I also read that the Common Core offers "fewer standards" but "deeper" and "more rigorous" understanding of math. That there were "fewer standards" became obvious when I saw that they were vastly inferior to the old California standards in rigor, depth and the scope of topics. Many topics—for instance, calculus and pre-calculus, about half of algebra II and parts of geometry—were taken out and many were moved to higher grades.
As a result, the Common Core standards were several years behind the old standards, especially in higher grades. It became clear that the new standards represent lower expectations and that students taught in the way that these standards require would have little chance of being admitted to even an average college and would certainly struggle if they did get in.
Here are some more examples of the Common Core's convoluted and meaningless manipulations of simple concepts: "draw a series of tape diagrams to represent (12 divided by 3) x 3=12, or: rewrite (30 divided by 5) = 6 as a subtraction expression."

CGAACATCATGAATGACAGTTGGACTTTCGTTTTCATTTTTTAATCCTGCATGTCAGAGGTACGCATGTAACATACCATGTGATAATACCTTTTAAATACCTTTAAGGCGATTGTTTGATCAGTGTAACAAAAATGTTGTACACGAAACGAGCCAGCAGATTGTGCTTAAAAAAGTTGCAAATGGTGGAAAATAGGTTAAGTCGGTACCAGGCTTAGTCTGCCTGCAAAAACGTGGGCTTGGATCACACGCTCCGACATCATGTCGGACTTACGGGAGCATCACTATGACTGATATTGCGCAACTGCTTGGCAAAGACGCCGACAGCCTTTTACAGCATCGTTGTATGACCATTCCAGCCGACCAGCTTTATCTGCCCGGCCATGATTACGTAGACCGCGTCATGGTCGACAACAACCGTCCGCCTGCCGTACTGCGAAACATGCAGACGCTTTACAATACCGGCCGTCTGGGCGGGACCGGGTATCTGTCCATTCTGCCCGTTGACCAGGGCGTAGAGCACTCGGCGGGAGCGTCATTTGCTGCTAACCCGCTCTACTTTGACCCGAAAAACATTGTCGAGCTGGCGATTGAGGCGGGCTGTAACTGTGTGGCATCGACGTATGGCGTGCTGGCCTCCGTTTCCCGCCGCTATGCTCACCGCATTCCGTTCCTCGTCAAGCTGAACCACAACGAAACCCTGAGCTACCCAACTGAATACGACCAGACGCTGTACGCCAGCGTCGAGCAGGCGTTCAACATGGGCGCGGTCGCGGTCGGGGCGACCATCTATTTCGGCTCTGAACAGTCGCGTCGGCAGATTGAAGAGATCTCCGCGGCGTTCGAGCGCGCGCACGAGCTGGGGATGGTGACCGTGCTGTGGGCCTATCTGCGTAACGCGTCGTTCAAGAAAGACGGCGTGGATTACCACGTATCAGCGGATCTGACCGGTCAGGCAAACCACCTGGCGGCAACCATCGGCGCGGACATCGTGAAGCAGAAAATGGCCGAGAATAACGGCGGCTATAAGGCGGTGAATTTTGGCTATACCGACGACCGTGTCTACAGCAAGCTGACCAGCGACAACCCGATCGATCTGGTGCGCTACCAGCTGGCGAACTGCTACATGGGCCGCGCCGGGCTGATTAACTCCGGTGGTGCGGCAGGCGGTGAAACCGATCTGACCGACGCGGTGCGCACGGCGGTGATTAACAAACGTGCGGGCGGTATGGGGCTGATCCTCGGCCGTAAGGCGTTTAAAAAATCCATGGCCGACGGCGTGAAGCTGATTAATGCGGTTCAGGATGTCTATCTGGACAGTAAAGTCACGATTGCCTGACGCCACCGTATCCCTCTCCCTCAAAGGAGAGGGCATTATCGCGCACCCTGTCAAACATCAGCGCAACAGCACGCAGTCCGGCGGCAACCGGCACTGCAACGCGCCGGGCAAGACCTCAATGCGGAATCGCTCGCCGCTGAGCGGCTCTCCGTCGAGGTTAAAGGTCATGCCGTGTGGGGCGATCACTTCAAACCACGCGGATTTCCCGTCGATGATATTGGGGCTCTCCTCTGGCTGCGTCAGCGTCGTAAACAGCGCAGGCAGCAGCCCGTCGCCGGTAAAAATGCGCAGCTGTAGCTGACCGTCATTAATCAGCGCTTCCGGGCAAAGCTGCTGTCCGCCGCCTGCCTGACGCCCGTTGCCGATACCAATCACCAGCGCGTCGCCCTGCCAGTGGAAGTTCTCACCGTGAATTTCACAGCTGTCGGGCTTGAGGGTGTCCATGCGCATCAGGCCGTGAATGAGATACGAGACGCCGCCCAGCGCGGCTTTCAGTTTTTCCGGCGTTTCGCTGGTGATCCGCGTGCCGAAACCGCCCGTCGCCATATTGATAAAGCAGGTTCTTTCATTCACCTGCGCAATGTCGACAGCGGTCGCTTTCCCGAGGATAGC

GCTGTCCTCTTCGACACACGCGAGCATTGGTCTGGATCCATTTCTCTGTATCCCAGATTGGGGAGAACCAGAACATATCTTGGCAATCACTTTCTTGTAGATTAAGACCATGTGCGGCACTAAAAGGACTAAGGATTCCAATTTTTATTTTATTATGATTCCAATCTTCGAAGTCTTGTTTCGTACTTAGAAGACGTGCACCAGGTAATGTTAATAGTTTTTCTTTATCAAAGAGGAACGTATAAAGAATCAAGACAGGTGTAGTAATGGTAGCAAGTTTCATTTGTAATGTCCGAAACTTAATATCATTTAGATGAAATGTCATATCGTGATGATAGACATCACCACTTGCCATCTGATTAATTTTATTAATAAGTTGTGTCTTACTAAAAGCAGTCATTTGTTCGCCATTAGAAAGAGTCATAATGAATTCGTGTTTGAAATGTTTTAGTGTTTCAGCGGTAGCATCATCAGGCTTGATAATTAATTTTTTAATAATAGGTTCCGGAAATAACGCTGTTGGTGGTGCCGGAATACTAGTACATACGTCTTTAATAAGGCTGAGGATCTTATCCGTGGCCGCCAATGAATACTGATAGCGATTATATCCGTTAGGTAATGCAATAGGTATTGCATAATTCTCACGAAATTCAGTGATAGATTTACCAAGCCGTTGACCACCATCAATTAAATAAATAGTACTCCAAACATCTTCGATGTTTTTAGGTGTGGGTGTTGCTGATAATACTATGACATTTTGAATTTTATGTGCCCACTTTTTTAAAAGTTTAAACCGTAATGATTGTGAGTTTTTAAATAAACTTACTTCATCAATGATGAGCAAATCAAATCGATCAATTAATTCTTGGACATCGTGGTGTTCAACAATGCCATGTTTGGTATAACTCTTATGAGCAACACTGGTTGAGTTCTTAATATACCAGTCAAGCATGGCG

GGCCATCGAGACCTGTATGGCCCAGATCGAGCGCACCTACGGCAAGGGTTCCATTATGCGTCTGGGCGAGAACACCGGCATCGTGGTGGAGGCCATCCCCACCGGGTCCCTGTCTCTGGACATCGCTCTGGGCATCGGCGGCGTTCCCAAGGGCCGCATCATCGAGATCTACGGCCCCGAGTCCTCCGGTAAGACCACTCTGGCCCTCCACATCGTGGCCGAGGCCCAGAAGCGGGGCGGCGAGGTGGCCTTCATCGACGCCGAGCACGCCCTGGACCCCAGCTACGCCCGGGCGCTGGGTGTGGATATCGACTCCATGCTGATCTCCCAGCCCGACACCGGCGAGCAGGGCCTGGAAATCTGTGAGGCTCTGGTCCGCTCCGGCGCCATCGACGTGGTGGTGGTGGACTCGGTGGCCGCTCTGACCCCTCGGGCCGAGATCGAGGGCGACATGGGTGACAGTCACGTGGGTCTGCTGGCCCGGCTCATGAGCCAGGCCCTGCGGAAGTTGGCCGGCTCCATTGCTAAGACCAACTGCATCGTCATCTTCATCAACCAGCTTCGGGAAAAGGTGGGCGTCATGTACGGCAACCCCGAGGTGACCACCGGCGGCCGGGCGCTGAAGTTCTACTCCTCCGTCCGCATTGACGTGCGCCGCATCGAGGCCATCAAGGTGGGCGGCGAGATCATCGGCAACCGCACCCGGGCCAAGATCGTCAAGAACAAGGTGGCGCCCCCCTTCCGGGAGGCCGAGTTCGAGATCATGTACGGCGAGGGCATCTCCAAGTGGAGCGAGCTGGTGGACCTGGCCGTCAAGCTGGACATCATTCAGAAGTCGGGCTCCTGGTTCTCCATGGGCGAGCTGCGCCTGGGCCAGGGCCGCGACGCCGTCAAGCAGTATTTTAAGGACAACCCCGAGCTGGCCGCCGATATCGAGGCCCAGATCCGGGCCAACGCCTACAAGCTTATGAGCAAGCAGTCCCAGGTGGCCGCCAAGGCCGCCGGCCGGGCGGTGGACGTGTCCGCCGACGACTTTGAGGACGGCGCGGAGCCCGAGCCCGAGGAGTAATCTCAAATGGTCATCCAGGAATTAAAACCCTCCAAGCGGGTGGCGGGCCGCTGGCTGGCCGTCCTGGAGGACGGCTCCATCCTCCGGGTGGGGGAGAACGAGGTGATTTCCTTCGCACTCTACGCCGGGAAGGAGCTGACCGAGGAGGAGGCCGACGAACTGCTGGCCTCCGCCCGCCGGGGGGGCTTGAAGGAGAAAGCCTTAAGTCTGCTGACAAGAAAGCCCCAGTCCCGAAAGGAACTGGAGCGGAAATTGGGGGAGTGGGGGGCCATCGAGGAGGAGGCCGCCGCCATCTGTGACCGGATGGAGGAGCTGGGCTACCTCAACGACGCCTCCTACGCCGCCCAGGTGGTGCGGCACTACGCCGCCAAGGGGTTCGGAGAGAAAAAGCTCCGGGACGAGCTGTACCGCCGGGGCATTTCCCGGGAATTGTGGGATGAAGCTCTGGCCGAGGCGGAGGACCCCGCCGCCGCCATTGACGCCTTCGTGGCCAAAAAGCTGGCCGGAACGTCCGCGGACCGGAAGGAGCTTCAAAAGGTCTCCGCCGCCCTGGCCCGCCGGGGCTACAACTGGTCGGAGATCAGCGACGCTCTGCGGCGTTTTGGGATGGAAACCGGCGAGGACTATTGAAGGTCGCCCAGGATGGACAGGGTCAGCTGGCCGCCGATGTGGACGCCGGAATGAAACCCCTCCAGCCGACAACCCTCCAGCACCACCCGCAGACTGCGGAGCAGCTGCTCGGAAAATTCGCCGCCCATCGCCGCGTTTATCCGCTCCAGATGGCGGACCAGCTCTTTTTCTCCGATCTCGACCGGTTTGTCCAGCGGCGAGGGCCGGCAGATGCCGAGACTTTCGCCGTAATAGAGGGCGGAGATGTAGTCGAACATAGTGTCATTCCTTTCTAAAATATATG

This model-drawing mania went on in my grandson's class for the entire year, leaving no time to cover geometry and other important topics. While model drawing might occasionally be useful, mathematics is not about visual models and "real world" stories. It became clear to me that the Common Core's "deeper" and "more rigorous" standards mean replacing math with some kind of illustrative counting saturated with pictures, diagrams and elaborate word problems. Simple concepts are made artificially intricate and complex with the pretense of being deeper—while the actual content taught was primitive.
As for helping American children compete with their peers in other nations, Common Core does just the opposite. It handicaps them.
In Ratner’s words:
Yet the most astounding statement I have read is the claim that Common Core standards are "internationally benchmarked." They are not. The Common Core fails any comparison with the standards of high-achieving countries, just as they fail compared to the old California standards. They are lower in the total scope of learned material, in the depth and rigor of the treatment of mathematical subjects, and in the delayed and often inconsistent and incoherent introductions of mathematical concepts and skills.